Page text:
A long labor of Love


A little play on words there. ("Tuna"/Tuner?) Do you remember when QST published an article on the "Tiny Tuna?" It was a two-transistor CW transmitter built in a tuna fish can. I built one, but on a homemade PC board. It ran a half-watt, and I made a number of contacts with it. If I didn't tell the other station I was only running 500 milliwatts, I often got a RST of 599. But, I digress. When I bought this old tuner at a hamfest I had the Tiny Tuna on my mind, so when I started the restoration I decided to call it the "Giana Tuna" It seemed funny at the time, but as I look back on all that work, maybe not so much. But the name stuck, and here's the story.

(Click on the small pix for larger Pictures)


This old tuner was built for war, and I'm not kidding. The components are all WW-II surplus items and, although I have no idea of when it was originally put together, I suspect that the heavy-duty parts were dirt cheap. It is for sure that you could not duplicate a tuner of this quality and "stamina" with today's components. But looking at it with admiration won't get it restored! SO...

(Let's go to work!)


The first thing to do is disassemble the thing. All the parts go into Mama's dishwasher. Yes, you read that right. I've washed many a part in the dishwasher. You just have to be careful when they come out clean, to replace grease and oil where it originally was. For instance, those dials are verniers and they had to be packed with heavy grease to work smoothly. And all bearings are lightly oiled. While all that is going on, I turned my attention to that awful looking case. It was well made, and the builder had access to good metal bending equipment because everything was square. I used a rotary sander to smooth out the pits and gouges followed by progressively finer sand paper ending with 1000 grit. Then I gave it two coats of automobile "primer/filler." That was followed by several coasts of auto-finish black paint, allowing each coat to dry before applying another. The Face Plate needed special attention and it was painted with a small brush and modeler's black paint.

The rear panel had four SO-239s in it. The middle two were not used, so I reamed them out and inserted two very large (and very old!) feed-thru insulators. It is my intention to make this tuner also capable of feeding open wire, or window line feeders. Originally it was only a T-match tuner for 50 ohm feed lines, but we will make this a SPC tuner so it can be used with resonate antennas or it can feed extended Zepps, Loops, or random long wire antennas. You can search ARRL's archives for info on SPC (Series/parallel Circuit) tuners. To make it work this way requires a balun for the parallel feed lines.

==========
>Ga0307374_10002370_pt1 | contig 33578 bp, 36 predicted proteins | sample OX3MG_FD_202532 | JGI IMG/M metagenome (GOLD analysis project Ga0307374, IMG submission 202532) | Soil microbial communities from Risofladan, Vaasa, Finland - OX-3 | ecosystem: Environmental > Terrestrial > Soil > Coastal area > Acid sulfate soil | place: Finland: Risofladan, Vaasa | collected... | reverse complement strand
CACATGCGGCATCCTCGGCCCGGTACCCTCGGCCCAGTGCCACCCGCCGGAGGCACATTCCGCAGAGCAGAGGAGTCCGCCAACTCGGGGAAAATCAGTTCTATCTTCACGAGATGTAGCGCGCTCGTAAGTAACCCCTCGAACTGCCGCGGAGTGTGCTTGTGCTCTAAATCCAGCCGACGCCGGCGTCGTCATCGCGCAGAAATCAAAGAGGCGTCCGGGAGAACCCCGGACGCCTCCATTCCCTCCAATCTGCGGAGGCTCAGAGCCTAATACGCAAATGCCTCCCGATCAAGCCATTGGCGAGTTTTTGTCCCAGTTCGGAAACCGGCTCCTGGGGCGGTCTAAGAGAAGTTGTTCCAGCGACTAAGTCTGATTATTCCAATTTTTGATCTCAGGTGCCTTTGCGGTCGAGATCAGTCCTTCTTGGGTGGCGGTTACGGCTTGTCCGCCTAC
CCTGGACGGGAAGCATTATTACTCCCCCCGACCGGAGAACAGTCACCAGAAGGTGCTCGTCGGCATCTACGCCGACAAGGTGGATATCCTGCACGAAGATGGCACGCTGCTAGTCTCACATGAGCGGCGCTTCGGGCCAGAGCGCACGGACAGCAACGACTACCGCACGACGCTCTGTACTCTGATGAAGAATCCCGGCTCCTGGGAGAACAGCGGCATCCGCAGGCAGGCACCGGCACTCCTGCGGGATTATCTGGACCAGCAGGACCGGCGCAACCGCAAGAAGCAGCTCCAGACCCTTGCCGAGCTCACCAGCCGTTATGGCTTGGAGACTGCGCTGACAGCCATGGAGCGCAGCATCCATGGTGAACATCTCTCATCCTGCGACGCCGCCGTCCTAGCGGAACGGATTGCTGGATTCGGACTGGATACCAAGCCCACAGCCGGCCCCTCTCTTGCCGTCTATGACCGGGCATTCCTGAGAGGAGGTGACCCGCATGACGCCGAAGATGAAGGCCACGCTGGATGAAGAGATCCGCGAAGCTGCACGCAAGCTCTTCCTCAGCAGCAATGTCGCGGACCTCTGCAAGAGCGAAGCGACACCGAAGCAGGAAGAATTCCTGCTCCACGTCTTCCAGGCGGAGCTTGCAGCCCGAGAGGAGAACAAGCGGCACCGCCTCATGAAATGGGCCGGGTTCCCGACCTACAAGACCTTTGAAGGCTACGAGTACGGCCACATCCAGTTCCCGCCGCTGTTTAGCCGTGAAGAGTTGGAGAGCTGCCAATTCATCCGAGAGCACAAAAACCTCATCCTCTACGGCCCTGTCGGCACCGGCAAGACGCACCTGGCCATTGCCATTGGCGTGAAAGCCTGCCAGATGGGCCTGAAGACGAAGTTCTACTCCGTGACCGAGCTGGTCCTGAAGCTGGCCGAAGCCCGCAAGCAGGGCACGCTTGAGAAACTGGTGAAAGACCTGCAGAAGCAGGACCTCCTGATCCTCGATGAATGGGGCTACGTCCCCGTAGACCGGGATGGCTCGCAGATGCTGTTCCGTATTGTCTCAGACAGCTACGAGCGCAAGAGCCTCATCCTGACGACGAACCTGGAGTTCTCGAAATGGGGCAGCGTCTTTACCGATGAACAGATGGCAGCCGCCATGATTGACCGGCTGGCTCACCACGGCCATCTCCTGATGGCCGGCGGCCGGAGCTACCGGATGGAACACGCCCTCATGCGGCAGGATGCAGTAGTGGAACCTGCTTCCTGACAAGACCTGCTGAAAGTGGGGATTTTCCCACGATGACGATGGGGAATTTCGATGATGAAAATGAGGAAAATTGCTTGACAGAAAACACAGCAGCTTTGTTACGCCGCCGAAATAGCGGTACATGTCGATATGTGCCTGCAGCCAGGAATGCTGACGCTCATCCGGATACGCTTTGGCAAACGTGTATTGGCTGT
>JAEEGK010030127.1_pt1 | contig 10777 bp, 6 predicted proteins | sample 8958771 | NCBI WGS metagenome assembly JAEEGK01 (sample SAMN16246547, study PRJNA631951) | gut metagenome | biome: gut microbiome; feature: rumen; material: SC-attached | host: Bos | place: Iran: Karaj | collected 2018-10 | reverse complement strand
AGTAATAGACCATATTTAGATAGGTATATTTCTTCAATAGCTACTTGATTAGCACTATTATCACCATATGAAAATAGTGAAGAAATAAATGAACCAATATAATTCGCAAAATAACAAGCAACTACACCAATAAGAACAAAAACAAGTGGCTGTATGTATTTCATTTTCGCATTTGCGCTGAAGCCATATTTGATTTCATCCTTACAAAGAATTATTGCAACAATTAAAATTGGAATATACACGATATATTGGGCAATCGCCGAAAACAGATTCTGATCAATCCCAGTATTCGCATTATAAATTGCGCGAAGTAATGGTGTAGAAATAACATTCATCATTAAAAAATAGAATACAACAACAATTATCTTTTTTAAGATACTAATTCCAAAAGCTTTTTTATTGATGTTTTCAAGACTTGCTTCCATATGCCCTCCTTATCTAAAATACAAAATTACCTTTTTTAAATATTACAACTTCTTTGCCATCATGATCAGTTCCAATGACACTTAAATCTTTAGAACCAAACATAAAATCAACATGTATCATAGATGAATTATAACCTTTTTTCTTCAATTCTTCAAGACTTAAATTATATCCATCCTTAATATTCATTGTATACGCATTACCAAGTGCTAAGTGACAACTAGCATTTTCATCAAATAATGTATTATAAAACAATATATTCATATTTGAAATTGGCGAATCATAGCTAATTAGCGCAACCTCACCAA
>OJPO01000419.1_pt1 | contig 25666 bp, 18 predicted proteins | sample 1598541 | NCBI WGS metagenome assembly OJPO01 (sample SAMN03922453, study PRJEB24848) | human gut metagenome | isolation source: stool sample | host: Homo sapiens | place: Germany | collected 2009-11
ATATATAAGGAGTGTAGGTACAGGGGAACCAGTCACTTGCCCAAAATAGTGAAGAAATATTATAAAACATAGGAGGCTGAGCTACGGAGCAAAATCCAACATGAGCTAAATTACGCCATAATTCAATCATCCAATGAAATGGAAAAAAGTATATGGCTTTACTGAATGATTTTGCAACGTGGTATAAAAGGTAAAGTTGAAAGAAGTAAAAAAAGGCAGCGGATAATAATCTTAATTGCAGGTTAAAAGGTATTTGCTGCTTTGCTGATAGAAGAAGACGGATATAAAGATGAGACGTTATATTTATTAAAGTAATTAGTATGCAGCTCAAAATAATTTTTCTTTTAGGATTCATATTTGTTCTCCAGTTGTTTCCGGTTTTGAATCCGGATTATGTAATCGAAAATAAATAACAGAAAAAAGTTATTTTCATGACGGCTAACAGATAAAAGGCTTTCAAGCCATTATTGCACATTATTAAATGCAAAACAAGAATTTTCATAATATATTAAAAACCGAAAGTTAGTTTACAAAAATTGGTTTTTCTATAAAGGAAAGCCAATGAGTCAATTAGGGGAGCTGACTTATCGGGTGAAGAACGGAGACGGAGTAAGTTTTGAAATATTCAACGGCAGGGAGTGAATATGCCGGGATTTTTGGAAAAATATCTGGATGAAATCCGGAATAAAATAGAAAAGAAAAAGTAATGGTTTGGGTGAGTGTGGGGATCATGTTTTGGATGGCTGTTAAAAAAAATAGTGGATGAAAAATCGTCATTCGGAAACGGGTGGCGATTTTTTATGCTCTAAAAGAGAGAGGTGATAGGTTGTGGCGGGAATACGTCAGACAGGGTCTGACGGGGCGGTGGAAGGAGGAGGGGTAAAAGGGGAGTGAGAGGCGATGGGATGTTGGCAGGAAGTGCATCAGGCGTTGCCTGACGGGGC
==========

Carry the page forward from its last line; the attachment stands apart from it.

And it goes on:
(On with the nitty-grittty!)

On the the rear panel we have two PL-259s. The one on the right is input from the transceiver. On the left is output for a 50 ohm balanced line (coax). The two big insulators are for parallel feed lines. But we need a 4/1 balun for that, so let's make one. Following Jerry Sevrick's fine book "Baluns and Ununs" this one used an Amidon core, 25 feet of wire covered with insulating tubing. This balun will not breakdown with 10,000 volts across it! This is overkill, but it was the first big balun I had made and it was quire expensive. Now, I make baluns for Heath Tuners with far less expensive parts and they work very well. If you want more info on what I now use, send me and email and I will fill in the details. Building your own baluns is not difficult, it just requires time and patience. Commercial baluns are far too costly, when you can do the same ething at half the expense and the pride of doing it yourself. With all the wiring done I put the tuner on-line and found that it would tune my 80 meter loop ON 160 METERS! But, it had too much inductance to go up to 10 meters. If I still had it I would add about 4 turns of copper tubing on the top end of the inductor which would be enough to tune 10 meters.

(Let's wrap it up!)

I think I paid about $150 for this junker in its original condition. When I finished, the guy I bought it from was so impressed he wanted it back! I sold it to him for the $150 plus the $60 that went into the parts for the 4/1 balun. No, I didn't charge anything for the several months I spent working on it. I get great pleasure from turning gear destined for the recycling yard back into a useful and better looking piece of equipment that any ham would (or should!) be happy to display in their shack. If you have any questions about this restoration I will be glad to answer any emails sent by CLICKING HERE.